Mr Jones, who has previously raised these concerns with peak business groups such as the Business Council of Australia and the Minerals Council of Australia, makes specific warnings to some individual members of Parliament.
In his letter to Nationals senator Bridget McKenzie, Mr Jones added a postscript saying the reforms would be “very bad for regional investments”, and he told Resources Minister Keith Pitt and Nationals MP Barnaby Joyce the bill would unite “miners and Greenies”.
In a note attached to a letter to chief government whip Bert van Manen, Mr Jones described the bill as a “real dog”. “You should find a way to kill it,” he says.
To Jason Falinski, who has been critical of the super sector’s handling of members’ funds, Mr Jones said the Liberal MP would “never be able to bag Big Govt again if this gets through!”
The Senate economics legislation committee is holding two days of public hearings this week in Sydney and Melbourne where regulators, super funds, law firms, unions and financial groups will be appearing to discuss the bill. The committee is due to report by April 22.
The super industry has previously warned the proposed changes are an “overreach” threatening investment confidence. But Superannuation Minister Jane Hume says the measures will increase transparency and save members $1.1 billion over 10 years.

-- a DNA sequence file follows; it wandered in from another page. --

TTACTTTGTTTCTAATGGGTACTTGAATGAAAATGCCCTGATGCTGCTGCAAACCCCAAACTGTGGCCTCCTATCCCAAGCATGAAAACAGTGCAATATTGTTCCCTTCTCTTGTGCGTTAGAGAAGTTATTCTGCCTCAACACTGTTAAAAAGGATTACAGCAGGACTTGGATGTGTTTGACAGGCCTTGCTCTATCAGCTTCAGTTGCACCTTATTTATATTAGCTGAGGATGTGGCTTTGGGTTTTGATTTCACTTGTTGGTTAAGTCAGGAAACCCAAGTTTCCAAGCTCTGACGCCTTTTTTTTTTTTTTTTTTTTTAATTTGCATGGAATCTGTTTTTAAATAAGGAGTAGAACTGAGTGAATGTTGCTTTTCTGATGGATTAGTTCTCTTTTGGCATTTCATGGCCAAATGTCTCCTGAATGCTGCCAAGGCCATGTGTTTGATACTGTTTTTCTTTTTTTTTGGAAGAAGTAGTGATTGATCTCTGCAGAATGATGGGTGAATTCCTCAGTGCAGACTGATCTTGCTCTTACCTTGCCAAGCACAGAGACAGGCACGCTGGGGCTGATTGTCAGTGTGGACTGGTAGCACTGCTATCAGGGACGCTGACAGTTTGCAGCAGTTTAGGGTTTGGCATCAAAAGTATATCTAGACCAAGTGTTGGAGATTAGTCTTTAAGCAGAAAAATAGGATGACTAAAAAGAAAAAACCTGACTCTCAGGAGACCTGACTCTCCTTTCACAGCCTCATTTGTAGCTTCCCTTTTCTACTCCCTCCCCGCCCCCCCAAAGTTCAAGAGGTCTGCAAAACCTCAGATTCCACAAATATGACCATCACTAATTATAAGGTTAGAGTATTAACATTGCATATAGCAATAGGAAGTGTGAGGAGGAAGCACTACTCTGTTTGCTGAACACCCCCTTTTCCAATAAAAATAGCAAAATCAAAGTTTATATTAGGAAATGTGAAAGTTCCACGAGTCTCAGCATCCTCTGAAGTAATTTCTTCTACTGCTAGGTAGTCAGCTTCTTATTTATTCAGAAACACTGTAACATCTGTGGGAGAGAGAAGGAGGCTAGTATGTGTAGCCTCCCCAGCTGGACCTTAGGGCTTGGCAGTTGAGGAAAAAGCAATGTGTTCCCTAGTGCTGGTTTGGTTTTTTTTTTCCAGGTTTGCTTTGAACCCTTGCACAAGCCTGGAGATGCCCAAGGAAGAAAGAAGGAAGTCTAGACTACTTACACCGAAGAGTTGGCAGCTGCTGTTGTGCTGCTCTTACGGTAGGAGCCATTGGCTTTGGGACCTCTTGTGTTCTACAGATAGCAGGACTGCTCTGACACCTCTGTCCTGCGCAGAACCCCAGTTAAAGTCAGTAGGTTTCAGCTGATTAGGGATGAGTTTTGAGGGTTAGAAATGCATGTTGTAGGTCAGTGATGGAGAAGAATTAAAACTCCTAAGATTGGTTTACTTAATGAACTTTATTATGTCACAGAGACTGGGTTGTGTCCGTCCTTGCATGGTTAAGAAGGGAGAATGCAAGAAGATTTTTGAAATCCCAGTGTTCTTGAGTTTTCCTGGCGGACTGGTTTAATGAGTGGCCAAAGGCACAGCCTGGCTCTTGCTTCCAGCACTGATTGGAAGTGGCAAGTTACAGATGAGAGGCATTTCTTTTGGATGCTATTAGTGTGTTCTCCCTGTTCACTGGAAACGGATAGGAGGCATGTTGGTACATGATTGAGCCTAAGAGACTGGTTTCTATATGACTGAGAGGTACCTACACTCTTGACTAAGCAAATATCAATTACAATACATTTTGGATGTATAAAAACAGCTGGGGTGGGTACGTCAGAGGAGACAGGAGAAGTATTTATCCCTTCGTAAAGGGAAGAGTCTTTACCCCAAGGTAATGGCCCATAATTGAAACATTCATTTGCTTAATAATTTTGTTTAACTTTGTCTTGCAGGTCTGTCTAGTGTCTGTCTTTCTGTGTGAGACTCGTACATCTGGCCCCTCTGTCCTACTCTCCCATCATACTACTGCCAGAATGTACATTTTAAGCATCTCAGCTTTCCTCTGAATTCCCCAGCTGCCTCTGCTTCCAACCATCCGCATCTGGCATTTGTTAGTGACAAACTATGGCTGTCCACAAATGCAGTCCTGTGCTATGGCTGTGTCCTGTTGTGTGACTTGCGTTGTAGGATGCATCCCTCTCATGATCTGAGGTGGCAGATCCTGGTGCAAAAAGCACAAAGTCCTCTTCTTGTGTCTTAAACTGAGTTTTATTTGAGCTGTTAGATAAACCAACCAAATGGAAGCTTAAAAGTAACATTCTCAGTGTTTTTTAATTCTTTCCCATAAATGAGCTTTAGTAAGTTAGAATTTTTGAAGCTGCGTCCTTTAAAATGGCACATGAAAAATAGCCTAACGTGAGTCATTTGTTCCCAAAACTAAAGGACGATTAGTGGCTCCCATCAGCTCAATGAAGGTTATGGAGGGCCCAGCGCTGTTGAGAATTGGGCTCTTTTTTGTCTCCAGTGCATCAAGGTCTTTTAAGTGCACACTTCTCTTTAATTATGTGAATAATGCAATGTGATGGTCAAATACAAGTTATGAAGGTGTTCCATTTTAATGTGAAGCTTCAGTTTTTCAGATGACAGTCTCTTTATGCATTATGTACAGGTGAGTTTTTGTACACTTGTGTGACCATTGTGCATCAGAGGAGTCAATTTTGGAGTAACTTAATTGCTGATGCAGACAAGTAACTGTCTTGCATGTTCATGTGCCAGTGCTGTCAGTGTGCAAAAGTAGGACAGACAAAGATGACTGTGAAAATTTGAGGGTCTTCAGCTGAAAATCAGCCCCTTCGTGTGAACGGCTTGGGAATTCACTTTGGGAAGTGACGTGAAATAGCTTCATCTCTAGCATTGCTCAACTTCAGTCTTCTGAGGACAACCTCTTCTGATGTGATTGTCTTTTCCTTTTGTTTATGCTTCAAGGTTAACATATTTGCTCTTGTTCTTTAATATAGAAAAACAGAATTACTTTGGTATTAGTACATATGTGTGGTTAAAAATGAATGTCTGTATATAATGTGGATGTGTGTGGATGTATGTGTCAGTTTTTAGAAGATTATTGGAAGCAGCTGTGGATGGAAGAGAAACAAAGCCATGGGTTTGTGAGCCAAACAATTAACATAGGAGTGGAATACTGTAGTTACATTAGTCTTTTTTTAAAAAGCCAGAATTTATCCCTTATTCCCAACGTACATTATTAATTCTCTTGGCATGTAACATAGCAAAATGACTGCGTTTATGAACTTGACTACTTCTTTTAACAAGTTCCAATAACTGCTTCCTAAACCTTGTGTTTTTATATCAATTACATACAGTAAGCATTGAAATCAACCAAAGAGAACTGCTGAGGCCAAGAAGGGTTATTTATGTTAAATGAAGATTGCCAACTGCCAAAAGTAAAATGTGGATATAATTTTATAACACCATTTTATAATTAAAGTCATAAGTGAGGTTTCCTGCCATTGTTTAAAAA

Some Coalition MPs are concerned super funds use members’ money for politically motivated advertising campaigns that aren’t in the best interests of workers. This spending could potentially be limited under the changes.
Industry Super Australia recently launched a multimillion-dollar free-to-air TV ad campaign criticising the government for “meddling” in superannuation over concerns legislated increases in the super guarantee could be scrapped. This advertising and previous campaigns are being looked at by the regulator.
A submission to the committee by the nation’s largest fund, AustralianSuper, says the proposed powers are “seemingly bizarre” but intended to ensure super funds provide the products or services members pay for.
“If this is the sole purpose of the provision it should be more clearly stated as such,” the submission says. “Of particular concern to us is that regulations may prohibit or restrict trustees from making certain investments on behalf of members, even if they are in the best financial interests of members. The exercise of such a power directly contradicts existing law and prudential standards.”
A recent Australian Institute of Superannuation Trustees survey of chief investment officers of super funds collectively managing $620 billion of assets found widespread concern about the proposed changes’ potential effect on their ability to invest with confidence and, as a result, members’ overall returns.
Jennifer Duke is an economics correspondent for The Sydney Morning Herald and The Age, based at Parliament House in Canberra.